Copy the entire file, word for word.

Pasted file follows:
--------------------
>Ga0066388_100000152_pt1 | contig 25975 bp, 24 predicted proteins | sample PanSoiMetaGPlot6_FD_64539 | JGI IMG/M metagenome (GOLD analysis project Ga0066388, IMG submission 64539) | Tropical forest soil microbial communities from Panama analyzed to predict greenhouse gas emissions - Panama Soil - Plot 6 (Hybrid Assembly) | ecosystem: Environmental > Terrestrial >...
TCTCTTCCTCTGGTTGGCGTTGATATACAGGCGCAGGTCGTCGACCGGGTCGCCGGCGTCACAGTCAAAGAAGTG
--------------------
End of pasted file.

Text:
>Ga0066388_100000152_pt1 | contig 25975 bp, 24 predicted proteins | sample PanSoiMetaGPlot6_FD_64539 | JGI IMG/M metagenome (GOLD analysis project Ga0066388, IMG submission 64539) | Tropical forest soil microbial communities from Panama analyzed to predict greenhouse gas emissions - Panama Soil - Plot 6 (Hybrid Assembly) | ecosystem: Environmental > Terrestrial >...
TCTCTTCCTCTGGTTGGCGTTGATATACAGGCGCAGGTCGTCGACCGGGTCGCCGGCGTCACAGTCAAAGAAGTG